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Palaeotherium

PALAEOTHERIUM (i.e. ancient animal), a name applied by Cuvier to the remains of ungulate mammals recalling tapirs in general appearance, from the Lower Oligocene gypsum quarries of Paris. These were the first indications of the tFrom the Paris gypsum.)

Restoration of Palaeotherium magnum. (About \ nat. size.)

occurrence in the fossil state of perissodactyle ungulates allied to the horse, although it was long before the relationship was recognized. The palaeotheres, which range in size from that of a pig to that of a small rhinoceros, are now regarded as representing a family, Palaeotheriidac, nearly related to the horsetribe, and having, in fact, probably originated from the same ancestral stock, namely, Hyracolheriiim of the Lower Eocene (see Equidae). The connecting link with Hyracotherium was formed by Pachynolophus (Propalacotheriimt), and the line apparently terminated in Paloplotherium, which is also Ohgocene. Representatives of the family occur in many parts of Europe, but the typical genus is unknown in North America, where, however, other forms occur.

Although palaeotheres resemble tapirs in general appearance, they differ in having only three toes on the fore as well as on the hind foot. The dentition normally comprises the typical series of 44 teeth, although in some instances the first premolar is wanting. The cheek-teeth are short-crowned, generally with no cement, the upper molars having a W-shaped outer wall, from which proceed two oblique transverse crests, while the lower ones carry two crescents. Unlike the early horses, the later premolars are as complex as the molars; and although there is a well-marked gap between the canine and the premolars, there is only a very short one between the former and the incisors. The orbit is completely open behind. In other respects the palaeotheres resemble the ancestral horses. They were, however, essentially marsh-dwelling animals, and exhibit no tendency to the cursorial type of limb so characteristic of the horse-line. They were, in fact, essentially inadaptive creatures, and hence rapidly died out. (R.L.*)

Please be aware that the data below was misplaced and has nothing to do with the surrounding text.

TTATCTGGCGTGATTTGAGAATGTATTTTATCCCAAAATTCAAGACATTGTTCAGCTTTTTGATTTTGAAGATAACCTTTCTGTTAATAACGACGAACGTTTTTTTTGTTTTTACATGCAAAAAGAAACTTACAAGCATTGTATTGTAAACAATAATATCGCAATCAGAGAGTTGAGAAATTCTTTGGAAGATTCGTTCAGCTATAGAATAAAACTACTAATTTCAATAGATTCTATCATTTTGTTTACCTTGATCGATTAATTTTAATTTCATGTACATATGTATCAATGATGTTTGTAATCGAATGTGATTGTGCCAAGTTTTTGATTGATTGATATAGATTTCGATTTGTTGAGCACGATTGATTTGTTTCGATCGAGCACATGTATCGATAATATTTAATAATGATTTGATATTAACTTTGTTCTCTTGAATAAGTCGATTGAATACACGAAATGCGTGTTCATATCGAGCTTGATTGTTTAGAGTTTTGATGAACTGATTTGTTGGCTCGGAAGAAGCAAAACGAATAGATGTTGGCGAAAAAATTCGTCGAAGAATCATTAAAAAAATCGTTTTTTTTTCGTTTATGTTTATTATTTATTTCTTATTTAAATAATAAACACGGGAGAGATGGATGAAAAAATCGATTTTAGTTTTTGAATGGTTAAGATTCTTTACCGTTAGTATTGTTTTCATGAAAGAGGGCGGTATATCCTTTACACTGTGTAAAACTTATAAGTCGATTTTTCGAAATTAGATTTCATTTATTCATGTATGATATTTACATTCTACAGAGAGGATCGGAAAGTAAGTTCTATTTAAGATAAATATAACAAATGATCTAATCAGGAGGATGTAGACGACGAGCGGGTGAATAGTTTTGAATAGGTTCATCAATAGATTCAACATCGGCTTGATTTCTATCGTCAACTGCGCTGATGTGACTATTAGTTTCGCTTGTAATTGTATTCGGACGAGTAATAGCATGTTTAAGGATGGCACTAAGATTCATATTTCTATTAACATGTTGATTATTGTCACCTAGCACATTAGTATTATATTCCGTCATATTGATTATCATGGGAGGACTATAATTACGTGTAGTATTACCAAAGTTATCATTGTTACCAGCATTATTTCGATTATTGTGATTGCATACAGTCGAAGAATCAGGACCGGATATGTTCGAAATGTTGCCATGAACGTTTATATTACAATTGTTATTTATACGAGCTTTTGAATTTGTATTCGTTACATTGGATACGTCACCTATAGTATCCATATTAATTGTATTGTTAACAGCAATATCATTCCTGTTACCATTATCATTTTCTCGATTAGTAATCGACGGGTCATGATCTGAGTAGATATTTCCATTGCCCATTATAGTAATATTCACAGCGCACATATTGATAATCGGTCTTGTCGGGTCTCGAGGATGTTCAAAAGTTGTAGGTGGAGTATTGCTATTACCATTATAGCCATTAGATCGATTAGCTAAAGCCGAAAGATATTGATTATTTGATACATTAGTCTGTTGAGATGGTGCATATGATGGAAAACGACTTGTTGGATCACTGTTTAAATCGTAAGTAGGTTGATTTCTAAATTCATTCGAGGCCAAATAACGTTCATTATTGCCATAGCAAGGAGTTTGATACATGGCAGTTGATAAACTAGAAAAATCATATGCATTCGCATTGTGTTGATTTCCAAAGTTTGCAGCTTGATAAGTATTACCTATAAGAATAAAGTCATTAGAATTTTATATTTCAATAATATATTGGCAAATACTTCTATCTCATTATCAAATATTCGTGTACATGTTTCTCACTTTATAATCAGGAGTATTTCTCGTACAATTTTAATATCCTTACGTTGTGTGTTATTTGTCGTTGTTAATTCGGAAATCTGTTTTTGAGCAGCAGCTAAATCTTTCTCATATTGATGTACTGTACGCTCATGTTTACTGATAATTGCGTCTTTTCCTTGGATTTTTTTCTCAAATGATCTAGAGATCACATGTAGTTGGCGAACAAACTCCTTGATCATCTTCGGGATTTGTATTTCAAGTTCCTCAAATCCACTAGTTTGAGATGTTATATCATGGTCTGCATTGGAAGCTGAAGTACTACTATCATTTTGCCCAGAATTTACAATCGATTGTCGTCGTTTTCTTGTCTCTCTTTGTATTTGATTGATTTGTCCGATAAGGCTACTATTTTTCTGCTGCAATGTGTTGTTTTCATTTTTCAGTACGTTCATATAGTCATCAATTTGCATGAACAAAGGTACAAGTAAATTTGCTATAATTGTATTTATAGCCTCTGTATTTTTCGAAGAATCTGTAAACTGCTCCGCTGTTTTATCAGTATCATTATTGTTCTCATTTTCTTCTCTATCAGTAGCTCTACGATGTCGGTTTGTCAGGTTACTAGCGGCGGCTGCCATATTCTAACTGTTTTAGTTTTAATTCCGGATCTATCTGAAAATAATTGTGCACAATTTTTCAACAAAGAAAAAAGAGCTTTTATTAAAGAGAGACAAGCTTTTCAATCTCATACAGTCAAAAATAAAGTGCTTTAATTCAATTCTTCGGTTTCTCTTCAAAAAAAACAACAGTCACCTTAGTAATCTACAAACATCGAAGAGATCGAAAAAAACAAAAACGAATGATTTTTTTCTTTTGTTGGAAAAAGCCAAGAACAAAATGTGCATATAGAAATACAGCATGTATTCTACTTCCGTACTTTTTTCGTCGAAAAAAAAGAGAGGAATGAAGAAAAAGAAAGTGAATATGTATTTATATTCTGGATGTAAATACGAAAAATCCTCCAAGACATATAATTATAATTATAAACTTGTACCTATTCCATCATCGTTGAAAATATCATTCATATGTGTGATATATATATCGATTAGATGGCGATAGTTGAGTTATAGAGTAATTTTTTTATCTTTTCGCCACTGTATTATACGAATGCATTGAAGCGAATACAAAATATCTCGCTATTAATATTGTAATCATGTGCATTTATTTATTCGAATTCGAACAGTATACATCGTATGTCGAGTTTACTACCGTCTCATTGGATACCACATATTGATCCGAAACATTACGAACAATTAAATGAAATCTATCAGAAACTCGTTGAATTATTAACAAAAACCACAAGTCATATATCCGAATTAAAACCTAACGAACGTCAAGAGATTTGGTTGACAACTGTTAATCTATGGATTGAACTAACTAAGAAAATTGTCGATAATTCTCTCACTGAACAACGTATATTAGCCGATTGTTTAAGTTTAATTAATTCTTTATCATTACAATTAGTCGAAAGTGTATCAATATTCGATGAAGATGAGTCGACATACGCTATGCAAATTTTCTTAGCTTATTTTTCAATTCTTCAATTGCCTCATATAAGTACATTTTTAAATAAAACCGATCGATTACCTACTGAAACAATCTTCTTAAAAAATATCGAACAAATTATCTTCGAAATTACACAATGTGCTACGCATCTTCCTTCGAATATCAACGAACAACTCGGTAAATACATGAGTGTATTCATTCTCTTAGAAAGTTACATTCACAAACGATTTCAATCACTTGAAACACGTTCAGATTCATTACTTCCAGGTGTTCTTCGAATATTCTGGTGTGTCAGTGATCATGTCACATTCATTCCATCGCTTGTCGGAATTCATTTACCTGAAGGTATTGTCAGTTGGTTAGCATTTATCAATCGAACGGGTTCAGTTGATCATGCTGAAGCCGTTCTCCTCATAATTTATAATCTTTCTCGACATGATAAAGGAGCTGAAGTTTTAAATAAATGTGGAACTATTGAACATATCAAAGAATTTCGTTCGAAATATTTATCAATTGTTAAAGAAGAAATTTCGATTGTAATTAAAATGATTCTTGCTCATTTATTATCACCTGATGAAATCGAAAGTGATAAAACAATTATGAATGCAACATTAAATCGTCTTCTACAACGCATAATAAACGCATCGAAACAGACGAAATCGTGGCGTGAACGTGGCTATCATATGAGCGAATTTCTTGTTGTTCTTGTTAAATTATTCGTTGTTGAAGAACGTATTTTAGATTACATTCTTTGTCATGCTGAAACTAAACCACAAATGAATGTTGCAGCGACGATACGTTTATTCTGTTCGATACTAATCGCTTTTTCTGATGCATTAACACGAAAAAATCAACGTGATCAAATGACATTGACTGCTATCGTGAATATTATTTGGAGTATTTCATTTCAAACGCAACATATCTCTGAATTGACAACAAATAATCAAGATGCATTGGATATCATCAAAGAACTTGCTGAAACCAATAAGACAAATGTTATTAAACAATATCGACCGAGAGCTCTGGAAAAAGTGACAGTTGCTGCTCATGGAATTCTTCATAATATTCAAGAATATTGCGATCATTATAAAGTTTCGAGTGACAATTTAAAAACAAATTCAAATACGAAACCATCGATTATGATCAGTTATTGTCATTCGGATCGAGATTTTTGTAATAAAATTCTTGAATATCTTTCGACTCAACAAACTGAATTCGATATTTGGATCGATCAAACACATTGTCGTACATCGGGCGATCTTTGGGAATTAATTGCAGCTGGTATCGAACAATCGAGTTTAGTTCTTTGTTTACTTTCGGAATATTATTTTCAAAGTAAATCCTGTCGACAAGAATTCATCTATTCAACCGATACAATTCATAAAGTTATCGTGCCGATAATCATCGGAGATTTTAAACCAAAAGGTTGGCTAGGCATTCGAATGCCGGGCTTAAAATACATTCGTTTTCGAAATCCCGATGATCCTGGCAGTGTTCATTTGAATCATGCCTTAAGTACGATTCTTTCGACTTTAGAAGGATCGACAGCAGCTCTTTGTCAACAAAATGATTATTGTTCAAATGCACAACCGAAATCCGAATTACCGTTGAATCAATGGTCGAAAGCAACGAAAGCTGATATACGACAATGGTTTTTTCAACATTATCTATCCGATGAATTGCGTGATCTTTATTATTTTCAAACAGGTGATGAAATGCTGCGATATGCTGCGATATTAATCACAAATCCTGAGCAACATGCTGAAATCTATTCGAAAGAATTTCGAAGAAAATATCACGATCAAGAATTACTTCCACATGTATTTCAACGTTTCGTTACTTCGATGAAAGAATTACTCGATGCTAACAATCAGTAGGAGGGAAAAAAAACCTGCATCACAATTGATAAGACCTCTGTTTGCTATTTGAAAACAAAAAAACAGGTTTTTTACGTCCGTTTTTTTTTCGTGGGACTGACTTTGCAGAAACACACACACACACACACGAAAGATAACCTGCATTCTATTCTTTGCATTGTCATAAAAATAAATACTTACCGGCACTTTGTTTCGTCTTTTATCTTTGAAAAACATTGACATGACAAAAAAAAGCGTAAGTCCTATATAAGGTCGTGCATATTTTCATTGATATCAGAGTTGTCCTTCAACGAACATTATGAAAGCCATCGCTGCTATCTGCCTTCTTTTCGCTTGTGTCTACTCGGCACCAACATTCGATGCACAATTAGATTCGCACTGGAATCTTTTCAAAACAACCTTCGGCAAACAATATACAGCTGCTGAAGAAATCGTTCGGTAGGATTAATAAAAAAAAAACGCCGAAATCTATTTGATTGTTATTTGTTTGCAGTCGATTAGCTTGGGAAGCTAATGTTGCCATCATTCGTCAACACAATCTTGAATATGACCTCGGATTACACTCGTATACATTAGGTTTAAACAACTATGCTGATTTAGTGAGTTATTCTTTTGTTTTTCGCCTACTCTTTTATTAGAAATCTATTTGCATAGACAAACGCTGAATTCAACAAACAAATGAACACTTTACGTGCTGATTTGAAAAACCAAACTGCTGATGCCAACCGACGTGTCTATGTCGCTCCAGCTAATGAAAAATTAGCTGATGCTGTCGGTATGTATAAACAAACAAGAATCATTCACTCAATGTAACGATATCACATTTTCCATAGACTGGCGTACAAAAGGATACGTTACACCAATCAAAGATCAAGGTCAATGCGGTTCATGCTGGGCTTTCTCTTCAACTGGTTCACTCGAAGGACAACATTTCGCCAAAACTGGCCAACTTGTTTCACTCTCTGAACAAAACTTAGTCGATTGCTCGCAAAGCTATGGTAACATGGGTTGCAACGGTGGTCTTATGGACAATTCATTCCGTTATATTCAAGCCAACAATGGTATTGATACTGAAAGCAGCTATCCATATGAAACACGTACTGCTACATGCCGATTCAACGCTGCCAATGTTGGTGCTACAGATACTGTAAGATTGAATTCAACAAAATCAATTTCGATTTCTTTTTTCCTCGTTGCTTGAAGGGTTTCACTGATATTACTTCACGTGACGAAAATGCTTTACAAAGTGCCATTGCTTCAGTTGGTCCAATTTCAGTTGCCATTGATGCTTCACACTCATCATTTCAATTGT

Note - this article incorporates content from Encyclopaedia Britannica, Eleventh Edition, (1910-1911)

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